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Article Abstract – Caspi et al. (2018)


Carbon and Nitrogen in the topsoils of Inceptisols and Mollisols under native sage scrub and non-native grasslands in southern California

Authors and affiliations:

Tal Caspi1, Leo Estrada2, Anna V. Dowling2, Erin Su2, Maxim Leshchinskiy2, André R. O. Cavalcanti2, Edward J. Crane2, Colin R. Robins1, and Wallace M. Meyer III2

1W.M. Keck Science Department, Claremont McKenna, Pitzer, and Scripps Colleges
2Biology Department, Pomona College


Geoderma Regional ee00172 (2018). In Press.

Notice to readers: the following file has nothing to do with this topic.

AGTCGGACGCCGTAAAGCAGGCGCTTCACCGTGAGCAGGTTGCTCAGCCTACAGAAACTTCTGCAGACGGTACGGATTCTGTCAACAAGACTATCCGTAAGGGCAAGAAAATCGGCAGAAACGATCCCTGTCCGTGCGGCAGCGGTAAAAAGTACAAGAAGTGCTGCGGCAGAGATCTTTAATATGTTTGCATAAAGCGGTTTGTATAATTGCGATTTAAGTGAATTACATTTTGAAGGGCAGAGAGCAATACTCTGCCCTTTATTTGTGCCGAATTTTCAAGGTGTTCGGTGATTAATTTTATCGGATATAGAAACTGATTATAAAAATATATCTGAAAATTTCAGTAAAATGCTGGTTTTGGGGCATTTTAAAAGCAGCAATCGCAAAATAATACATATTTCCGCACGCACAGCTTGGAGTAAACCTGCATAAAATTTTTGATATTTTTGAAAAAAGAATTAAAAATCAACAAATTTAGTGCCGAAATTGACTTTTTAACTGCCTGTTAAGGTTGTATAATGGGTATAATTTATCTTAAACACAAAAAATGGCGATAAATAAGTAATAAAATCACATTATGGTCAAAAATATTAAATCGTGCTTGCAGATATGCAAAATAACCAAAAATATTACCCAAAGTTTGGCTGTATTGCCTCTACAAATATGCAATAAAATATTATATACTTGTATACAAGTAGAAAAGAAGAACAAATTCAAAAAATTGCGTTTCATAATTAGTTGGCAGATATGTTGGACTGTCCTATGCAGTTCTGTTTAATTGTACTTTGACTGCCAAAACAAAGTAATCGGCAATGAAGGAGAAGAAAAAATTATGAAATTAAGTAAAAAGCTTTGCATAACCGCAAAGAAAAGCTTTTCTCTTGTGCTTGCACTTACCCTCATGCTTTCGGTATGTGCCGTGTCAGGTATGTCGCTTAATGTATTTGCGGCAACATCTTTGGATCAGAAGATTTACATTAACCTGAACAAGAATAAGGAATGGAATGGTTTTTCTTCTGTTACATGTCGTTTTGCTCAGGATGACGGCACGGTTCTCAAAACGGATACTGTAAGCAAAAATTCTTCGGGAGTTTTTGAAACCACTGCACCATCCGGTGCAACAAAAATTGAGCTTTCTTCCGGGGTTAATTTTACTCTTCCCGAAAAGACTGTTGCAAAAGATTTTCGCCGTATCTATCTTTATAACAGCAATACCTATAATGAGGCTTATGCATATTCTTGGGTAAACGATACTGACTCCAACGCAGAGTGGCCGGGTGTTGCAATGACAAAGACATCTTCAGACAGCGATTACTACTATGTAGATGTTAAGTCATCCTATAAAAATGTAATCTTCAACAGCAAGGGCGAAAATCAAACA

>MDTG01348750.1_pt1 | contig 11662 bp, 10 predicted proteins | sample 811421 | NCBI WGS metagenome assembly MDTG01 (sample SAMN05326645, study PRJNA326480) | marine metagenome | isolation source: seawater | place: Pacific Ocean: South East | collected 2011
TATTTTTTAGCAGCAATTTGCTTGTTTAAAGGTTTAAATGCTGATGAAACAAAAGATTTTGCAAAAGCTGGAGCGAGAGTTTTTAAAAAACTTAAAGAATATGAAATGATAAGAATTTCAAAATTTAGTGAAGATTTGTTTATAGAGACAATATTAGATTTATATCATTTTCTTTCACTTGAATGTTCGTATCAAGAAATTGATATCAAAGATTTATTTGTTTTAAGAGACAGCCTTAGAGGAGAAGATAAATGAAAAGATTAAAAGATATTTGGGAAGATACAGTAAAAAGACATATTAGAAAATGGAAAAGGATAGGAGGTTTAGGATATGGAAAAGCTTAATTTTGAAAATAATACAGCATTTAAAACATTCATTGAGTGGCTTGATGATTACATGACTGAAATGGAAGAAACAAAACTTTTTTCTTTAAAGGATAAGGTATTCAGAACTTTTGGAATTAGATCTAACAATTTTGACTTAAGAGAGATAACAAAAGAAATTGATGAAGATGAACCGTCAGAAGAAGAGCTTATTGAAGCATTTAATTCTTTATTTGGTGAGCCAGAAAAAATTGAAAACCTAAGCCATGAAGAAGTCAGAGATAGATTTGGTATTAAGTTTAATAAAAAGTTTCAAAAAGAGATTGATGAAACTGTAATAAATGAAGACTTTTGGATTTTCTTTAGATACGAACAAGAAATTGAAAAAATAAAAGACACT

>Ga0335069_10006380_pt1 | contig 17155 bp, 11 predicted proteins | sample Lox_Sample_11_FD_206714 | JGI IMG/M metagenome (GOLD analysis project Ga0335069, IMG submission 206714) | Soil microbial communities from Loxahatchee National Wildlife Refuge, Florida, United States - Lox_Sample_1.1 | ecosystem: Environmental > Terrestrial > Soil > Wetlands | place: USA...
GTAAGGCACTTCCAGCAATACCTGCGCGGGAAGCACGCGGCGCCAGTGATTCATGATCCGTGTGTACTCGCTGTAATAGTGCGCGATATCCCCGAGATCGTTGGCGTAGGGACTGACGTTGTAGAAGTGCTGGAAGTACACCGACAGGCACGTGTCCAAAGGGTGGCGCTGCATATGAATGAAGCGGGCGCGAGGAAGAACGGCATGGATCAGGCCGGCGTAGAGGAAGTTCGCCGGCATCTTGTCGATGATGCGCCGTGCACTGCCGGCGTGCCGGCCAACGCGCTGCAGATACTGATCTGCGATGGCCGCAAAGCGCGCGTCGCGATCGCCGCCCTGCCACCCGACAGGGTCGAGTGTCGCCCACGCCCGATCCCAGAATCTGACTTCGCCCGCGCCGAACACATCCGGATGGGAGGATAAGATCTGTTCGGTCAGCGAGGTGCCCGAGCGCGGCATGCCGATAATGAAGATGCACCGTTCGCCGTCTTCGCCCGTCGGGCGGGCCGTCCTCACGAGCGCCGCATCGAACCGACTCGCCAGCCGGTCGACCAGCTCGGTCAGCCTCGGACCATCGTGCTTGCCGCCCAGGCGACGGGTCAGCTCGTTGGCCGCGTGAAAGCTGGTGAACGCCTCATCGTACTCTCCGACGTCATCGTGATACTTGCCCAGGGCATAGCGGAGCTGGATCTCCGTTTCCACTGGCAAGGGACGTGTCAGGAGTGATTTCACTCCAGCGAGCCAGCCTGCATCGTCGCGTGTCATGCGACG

Understanding how invasive plants influence terrestrial carbon (C) and nitrogen (N) budgets is important in the context of global climate change. In southern California, type-conversion, a process in which native California sage scrub is type-converted to non-native grassland, is thought to negatively impact total C and N storage in surface soil horizons. To better understand the extent to which type-conversion influences regional nutrient storage, we examined C and N concentration (%) and quantity (g/m2), key soil properties, and microbial abundances and assemblages in sage scrub and non-native grassland habitats at three sites that represent varying environmental conditions. Type-conversion decreased soil C concentration, but did not influence C quantity. Differences between these two metrics were driven by a higher aggregate soil density in the non-native grassland habitat compared to the sage scrub habitat at one site. Contrary to previous studies, we found that type-conversion did not impact total N storage, even in a site previously found to have increased soil N quantities under sage scrub. Sage scrub habitats contained more active fungi, and differences in microbial assemblages were found between habitat types. Despite the vast number of microbial OTUs, habitats harbored unique communities of microbial taxa with some species consistently more abundant in one habitat type across sites. Our results demonstrate that type-conversion negatively impacts topsoil C concentrations, but accurate modeling of nutrient stocks requires consideration of the links between vegetation structure, soil properties such as soil density, and microbial communities that vary significantly across small spatial scales. Collectively, we demonstrate that invasive grasses alter microbial communities and reduce soil C storage capacity in the region.

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